Although the agency writes the advertising campaigns, these are also the concern of the advertiser. The advertiser’s contribution concentrates on the important managerial tasks of evaluating the agency’s proposals; using their judgement to plan the “business” of the campaign (especially budget and media); and, most importantly, measuring the campaign’s effects in the marketplace.
The specific jobs that should be carried out by the client in close co-operation with the agency should be five fold.
- Measure behavioral effects
- Pre-test to weed out ineffective advertisements
- Determine advertisement budgets strategically
- Media continuity, not concentration
- Use promotions tactically
Task 1: Measure Behavioral Effects
Advertising has three orders of effects ~ short-term, medium-term and long-term. These effects can be measured in terms of consumer purchasing (cognitive and attitudinal data are too soft and indirect to measure these effects robustly). One extremely important point is that each effect is a gatekeeper to the next. In particular, without a short-term effect, no other effect is possible.
Before the mid 1980s, it was impossible to measure accurately the short-term effects of advertising. These are felt within seven days of an advertisement appearing and such effects are highly volatile. Measurement is only possible with the use of a large scale and expensive technique called Pure Single Source Research, a type of investigation that has been used in a number of countries since the early 1990s. The measure of an advertisement’s short-term effect is market share change and is entitled Short Term Advertising Strength (STAS). In about 30% of cases this effect is very large. In about 40% of cases it is slightly positive. In about 30% of cases sales actually go down because the campaign is unable to protect the brand from stronger campaigns from competitors. STAS is driven exclusively by the creative quality of the advertising campaign.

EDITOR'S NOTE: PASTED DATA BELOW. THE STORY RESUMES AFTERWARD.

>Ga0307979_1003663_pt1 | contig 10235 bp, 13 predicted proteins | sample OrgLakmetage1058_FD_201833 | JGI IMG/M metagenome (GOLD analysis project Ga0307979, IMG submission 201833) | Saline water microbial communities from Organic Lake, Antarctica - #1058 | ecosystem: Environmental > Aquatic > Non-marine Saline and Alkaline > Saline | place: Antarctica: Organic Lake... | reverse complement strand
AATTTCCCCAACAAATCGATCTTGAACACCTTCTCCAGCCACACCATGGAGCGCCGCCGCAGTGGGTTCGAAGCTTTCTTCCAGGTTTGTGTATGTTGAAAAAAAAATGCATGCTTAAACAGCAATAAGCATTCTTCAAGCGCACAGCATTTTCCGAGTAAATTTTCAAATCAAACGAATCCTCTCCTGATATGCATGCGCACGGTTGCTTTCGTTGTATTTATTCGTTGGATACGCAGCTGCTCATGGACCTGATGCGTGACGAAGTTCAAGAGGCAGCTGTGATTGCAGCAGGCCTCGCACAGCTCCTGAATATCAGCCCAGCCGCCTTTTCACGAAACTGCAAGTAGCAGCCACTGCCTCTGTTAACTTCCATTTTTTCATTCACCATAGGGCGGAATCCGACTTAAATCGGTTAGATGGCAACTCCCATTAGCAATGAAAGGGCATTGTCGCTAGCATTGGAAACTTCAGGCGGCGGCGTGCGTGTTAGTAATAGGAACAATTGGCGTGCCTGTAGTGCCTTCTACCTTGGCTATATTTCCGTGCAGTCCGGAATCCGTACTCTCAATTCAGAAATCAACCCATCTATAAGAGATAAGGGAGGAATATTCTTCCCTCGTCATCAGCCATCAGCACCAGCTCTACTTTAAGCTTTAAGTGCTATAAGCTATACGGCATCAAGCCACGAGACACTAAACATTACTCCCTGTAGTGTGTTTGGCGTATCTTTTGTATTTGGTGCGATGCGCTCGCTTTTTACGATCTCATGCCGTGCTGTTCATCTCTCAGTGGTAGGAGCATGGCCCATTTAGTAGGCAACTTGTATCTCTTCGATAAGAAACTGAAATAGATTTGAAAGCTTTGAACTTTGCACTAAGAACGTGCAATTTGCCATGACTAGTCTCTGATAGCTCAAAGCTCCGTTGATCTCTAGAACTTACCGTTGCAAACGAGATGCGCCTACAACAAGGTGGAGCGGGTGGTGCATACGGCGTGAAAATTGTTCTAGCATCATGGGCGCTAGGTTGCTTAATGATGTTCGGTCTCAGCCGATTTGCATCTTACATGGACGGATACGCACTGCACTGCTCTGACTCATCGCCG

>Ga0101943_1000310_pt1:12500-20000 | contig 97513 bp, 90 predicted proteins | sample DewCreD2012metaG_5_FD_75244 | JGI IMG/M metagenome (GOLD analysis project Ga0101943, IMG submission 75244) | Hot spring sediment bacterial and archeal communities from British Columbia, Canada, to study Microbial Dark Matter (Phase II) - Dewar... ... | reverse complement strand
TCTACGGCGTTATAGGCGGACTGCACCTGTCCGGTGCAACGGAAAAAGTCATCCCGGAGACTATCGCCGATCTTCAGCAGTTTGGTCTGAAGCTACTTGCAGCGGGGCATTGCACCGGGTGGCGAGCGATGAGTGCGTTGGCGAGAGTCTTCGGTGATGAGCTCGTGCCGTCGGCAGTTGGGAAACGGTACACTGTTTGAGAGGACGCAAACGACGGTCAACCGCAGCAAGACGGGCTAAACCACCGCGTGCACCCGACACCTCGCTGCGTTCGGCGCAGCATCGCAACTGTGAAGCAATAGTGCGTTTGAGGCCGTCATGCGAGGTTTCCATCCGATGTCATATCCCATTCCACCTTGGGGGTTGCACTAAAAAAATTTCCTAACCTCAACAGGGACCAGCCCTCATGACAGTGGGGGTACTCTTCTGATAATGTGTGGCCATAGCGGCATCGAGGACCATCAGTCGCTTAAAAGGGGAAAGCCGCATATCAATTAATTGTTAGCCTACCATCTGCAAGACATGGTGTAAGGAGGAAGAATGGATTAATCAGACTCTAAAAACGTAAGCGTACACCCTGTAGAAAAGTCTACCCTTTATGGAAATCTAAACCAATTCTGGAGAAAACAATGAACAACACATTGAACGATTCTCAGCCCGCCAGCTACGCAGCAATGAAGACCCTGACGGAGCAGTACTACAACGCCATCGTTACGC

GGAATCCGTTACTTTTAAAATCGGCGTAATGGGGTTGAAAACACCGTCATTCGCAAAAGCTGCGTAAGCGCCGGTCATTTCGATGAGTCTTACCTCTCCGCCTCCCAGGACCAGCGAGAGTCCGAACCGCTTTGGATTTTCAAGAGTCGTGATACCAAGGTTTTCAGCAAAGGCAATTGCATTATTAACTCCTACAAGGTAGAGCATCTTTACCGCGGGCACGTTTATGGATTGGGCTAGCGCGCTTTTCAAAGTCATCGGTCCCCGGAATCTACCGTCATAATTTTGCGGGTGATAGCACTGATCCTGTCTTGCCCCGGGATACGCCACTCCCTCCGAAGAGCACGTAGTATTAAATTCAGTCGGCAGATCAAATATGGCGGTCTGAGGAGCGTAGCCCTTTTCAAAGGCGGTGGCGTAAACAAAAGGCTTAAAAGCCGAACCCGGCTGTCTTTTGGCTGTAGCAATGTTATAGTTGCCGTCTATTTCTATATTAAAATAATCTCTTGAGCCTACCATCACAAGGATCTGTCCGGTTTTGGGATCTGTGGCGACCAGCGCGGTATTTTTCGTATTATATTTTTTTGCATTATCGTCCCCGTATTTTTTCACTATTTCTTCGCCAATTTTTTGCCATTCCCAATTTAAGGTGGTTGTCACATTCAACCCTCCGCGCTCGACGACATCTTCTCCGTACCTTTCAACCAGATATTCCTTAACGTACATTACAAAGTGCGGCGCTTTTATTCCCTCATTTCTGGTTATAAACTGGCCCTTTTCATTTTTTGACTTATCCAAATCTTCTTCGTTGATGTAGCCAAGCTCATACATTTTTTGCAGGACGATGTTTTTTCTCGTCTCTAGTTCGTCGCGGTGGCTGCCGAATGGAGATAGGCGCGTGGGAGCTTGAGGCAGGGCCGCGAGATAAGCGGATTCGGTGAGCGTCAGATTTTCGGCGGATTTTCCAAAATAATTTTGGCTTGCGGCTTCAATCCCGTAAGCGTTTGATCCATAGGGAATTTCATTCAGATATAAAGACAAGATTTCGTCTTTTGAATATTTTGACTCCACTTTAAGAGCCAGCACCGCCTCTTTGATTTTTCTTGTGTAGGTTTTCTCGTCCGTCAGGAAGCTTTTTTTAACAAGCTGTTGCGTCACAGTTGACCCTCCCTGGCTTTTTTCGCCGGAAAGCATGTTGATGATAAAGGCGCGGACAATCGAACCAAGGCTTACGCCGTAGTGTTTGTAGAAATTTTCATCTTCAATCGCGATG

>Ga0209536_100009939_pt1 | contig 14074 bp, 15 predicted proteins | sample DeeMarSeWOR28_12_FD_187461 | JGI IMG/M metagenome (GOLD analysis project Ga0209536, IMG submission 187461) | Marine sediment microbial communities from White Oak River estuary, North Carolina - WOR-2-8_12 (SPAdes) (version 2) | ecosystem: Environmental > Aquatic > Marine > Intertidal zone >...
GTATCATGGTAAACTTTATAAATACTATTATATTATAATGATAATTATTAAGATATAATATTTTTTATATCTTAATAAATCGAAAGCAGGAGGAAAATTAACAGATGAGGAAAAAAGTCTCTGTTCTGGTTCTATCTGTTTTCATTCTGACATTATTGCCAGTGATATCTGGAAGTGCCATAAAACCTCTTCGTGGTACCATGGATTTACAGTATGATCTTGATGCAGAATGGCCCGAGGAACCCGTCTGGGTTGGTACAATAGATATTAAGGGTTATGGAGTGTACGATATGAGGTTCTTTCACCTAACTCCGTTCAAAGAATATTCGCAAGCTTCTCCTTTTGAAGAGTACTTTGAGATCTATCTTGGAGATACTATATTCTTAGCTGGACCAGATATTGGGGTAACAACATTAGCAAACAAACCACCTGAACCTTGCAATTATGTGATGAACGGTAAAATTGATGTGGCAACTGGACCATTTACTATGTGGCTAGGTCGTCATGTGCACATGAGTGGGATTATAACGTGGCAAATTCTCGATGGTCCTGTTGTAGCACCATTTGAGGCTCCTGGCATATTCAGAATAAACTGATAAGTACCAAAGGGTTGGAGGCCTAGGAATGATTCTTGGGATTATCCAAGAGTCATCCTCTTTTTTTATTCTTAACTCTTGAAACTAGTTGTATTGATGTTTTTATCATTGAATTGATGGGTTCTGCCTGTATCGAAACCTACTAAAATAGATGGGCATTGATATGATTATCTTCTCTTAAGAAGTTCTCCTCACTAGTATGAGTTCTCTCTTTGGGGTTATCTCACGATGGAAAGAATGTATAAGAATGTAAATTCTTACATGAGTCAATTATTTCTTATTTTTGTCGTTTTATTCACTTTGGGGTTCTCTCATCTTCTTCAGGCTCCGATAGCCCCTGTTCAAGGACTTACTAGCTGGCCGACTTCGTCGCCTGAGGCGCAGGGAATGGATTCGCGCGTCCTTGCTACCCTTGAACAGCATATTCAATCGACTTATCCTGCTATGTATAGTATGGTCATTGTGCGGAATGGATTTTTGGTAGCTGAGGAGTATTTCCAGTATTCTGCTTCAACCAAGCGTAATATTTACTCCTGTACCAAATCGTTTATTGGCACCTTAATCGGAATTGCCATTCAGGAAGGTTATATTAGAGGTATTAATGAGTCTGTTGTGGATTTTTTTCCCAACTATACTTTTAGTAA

The medium-term effect represents the repetition of short-term effects across the course of a year, but deducting the short-term effects of competitive advertising campaigns. This means that the medium- term effect is invariably smaller than each short-term effect. The medium-term effect of a campaign can be measured with reasonable precision using regression analysis. Many examples are available to show this technique in action. These cases quantify the proportion of annual sales that are accounted for by advertising and they also show the return on the advertising investment, measured in cents per advertising
dollar. The econometric analysis to determine medium-term effects with which I am most familiar and on which I have published, are the work of the prominent research organization Media Marketing Assessment.
Advertising is also capable of a long-term effect, which is manifested through a strengthening of the brand and in particular the growth in its added values ~ the positive psychological associations of the brand in the minds of consumers. If there is a long-term effect, this is shown by a gradual increase each year in the measured medium-term effect.